I cannot tell you the year and I cannot tell you the location, but I can recall just about everything else. I'm young and I'm in a store and I'm looking at a rack of VHS tapes for sale. Wedged between the other titles is a cover that has caught my attention, chiefly because I feel like I caught its attention. It’s a movie called ‘Monkey Shines’ and the cover depicts a cartoonish monkey wielding a bloody knife, it’s eyes large and murderous and staring deep into my young, innocent, unblemished soul.

So I did what a lot of curious youngsters would do: I reached for that box. I needed to know what this was. I needed to know what the monkey wanted. I needed to know what this movie, ‘Monkey Shines,’ was actually about.

I actually managed to hold it in my hands for a few precious seconds before my mother noticed and snatched it out of my hands. Her statement on the matter was brisk: that was a movie for adults. It’s a scary a movie. I was not allowed to watch it.

MGM

But what she didn’t realize, and what she won’t know until she reads this article (hi, mom) is that her protective reaction quietly backfired. Now, the mystery of ‘Monkey Shines’ was not something solvable or knowable. it wasn’t just a scary VHS cover, it was the scary VHS cover of a movie so goddamn scary that I couldn’t even look at the back. For years afterward, that monkey haunted my dreams and the fact that my local Blockbuster didn’t carry it actually added to the mystery and the threat. It was a movie sooo frightening that my local video rental place didn’t have it. I was never going to see it, but I knew that the monkey, that blade-wielding monkey with the evil eyes, was going to kill me. I knew it deep in my heart.

Now, years later, I know that ‘Monkey Shines’ is a not particularly good movie made by director George Romero during one of the low points of his career. I know that the monkey on the cover (and the slightly less threatening one on the theatrical one sheet) are abstract representations of the murderous creature in the movie. I have gotten over my fear of the ‘Monkey Shines’ VHS because I'm a grown-ass adult with more awful things to worry about.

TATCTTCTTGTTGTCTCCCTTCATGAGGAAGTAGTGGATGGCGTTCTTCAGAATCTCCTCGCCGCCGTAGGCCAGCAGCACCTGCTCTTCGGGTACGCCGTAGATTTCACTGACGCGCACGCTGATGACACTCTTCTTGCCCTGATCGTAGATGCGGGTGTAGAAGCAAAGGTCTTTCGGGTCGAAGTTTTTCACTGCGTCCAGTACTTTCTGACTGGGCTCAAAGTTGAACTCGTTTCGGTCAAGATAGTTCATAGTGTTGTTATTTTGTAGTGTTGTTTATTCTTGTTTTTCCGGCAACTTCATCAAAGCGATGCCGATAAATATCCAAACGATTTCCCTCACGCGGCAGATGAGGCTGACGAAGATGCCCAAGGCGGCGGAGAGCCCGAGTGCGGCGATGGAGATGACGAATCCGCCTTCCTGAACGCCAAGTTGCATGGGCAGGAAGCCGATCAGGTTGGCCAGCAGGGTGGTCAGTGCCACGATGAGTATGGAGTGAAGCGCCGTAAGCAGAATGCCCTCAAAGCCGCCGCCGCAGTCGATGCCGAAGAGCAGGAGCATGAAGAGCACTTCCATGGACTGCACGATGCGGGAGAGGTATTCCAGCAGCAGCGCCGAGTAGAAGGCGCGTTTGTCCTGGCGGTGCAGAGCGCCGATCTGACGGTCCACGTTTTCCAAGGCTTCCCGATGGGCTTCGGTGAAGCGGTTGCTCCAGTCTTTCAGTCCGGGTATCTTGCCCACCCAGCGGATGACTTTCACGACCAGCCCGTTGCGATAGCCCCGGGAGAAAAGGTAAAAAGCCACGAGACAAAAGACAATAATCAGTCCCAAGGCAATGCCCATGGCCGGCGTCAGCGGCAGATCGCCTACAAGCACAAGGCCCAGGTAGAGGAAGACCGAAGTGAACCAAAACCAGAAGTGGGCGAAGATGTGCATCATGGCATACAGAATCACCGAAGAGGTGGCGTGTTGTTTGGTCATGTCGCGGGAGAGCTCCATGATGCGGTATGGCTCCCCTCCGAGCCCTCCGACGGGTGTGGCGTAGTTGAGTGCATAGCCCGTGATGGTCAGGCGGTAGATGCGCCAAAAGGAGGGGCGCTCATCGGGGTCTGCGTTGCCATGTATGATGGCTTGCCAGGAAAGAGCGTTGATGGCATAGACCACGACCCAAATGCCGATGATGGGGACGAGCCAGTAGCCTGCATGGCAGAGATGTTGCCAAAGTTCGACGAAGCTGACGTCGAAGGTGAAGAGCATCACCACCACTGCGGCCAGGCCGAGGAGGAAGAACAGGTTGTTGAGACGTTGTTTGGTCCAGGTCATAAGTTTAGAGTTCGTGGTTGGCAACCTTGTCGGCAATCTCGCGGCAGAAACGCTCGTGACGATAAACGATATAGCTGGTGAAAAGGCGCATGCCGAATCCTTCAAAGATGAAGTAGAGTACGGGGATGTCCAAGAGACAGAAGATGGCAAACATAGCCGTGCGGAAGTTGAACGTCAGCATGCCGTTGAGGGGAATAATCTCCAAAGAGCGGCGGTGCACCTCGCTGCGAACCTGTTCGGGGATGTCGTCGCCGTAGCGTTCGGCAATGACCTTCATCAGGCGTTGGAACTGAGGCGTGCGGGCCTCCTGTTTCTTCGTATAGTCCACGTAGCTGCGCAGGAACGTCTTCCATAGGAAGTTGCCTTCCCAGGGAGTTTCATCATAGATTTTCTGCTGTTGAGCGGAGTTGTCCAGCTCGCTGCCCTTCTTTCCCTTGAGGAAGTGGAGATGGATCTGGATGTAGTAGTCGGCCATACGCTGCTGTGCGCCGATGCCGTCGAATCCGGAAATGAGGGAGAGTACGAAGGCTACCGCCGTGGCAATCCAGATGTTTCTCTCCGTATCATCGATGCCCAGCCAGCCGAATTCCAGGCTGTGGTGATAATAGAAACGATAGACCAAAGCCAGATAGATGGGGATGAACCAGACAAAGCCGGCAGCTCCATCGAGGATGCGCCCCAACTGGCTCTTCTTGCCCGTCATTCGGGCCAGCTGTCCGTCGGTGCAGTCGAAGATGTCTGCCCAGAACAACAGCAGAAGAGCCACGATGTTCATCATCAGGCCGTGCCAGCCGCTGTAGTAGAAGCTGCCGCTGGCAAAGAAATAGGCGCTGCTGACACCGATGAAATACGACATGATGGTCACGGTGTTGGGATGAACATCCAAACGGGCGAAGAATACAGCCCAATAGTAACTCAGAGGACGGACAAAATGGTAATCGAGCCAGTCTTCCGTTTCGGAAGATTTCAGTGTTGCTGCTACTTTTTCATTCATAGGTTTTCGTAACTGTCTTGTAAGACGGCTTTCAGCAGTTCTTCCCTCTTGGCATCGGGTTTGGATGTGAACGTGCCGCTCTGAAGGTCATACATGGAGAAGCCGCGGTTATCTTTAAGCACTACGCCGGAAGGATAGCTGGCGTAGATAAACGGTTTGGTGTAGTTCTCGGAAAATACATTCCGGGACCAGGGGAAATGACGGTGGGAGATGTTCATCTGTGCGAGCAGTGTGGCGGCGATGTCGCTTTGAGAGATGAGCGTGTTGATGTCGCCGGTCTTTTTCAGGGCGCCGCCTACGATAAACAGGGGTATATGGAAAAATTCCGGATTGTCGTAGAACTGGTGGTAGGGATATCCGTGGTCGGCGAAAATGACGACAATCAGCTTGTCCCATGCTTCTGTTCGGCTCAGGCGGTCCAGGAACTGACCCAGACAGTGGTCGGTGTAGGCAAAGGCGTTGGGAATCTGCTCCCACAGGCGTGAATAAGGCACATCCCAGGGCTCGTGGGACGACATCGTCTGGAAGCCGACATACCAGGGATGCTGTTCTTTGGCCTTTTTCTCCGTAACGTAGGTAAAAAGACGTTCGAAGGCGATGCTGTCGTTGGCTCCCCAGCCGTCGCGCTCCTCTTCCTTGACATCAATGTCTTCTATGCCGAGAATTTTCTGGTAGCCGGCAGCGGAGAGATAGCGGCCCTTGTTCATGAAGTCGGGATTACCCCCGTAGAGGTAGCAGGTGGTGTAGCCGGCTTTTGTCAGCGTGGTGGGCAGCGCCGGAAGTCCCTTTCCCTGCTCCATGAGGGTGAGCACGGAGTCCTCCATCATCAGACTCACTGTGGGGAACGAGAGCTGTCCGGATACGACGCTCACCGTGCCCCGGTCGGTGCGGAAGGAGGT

But while I’m over that fear, I will never forget that fear. That primal terror that sat with me for years. It seems so improbable and silly to me now. How did a piece of movie art upset me so much? Was this normal? Was I just a particularly sensitive child?

It turns out that I’m far from alone. A lot of movie fans, especially those who came of age during the reign of VHS, have similar tales of inexplicable, VHS-fueled fear.

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“Despite an early introduction to horror (I saw ‘Texas Chain Saw Massacre’ when I was 7), I was petrified of the ‘Alice, Sweet Alice’ VHS box cover and even as an older teen got unnerved by it and wouldn't watch it. Something about that pale, white mask, not unlike ‘Halloween's (which I had already been scared by) and the dead baby doll really freaked me out. When I worked at a Suncoast in the late 90s I'd turn it so the spine was out instead of the cover.  I think I was like 27 or 28 when I finally saw it, discovering it was ... Okay.” -Brian Collins, Badass Digest

Allied Artists

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When I began talking about this subject with friends and colleagues, I found myself inundated with tales similar to my own. Many of these stories follow a very similar template:

1. Young kid goes to video rental establishment.

2. Young kid wanders away from his/her parents and into the Forbidden Land that is the “Horror” section.

3. Young kid gazes upon row after row of lurid and grotesque boxes depicting demons and murderers and monsters and all kinds of unknown, horrible nastiness.

4. Young kid, unable to actually rent these movies (out of his/her own personal fear or because his/her parents are never going to that happen) goes home with these images.

5. The imagination takes over, fills in the gaps, and makes up a story based on those images that is probably more upsetting that anything in the actual film. The nightmares begin.

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“I was not allowed to watch R-rated movies until I was a teenager. Which meant I took every opportunity to wander the video store and absorb/scare myself with the "horror/thriller" section's terrifying cover art. ‘Silence of the Lamb's skull bee poster must have hit home for me, a child staring back like something was wrong. Creepy. And then there was ‘Jason Goes to Hell,’ with its demonic worm thing slithering out of that iconic hockey mask, brimstone erupting in the background. I still have nightmares where that fanged critter leaps out for my jugular.” -Matt Patches, MattPatches.com

New Line

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Although everyone has that one particular cover or poster that upset them above all else, a few came up with great frequency. There were all of the usual suspects, like any movie starring Jason Vorhees, Freddy Krueger or Pinhead, but the more specific responses tended to me more telling (and a lot more fun to Google). Popular responses included ‘Evil Dead,’ ‘The Toxic Avengers,’ ‘C.H.U.D.’ and ‘Night of the Demons.’

But the grand champion definitely appeared to be the VHS cover for Peter Jackson’s ‘Dead Alive,’ which quietly united an entire generation in fear and disgust over what is actually a fairly silly gore comedy.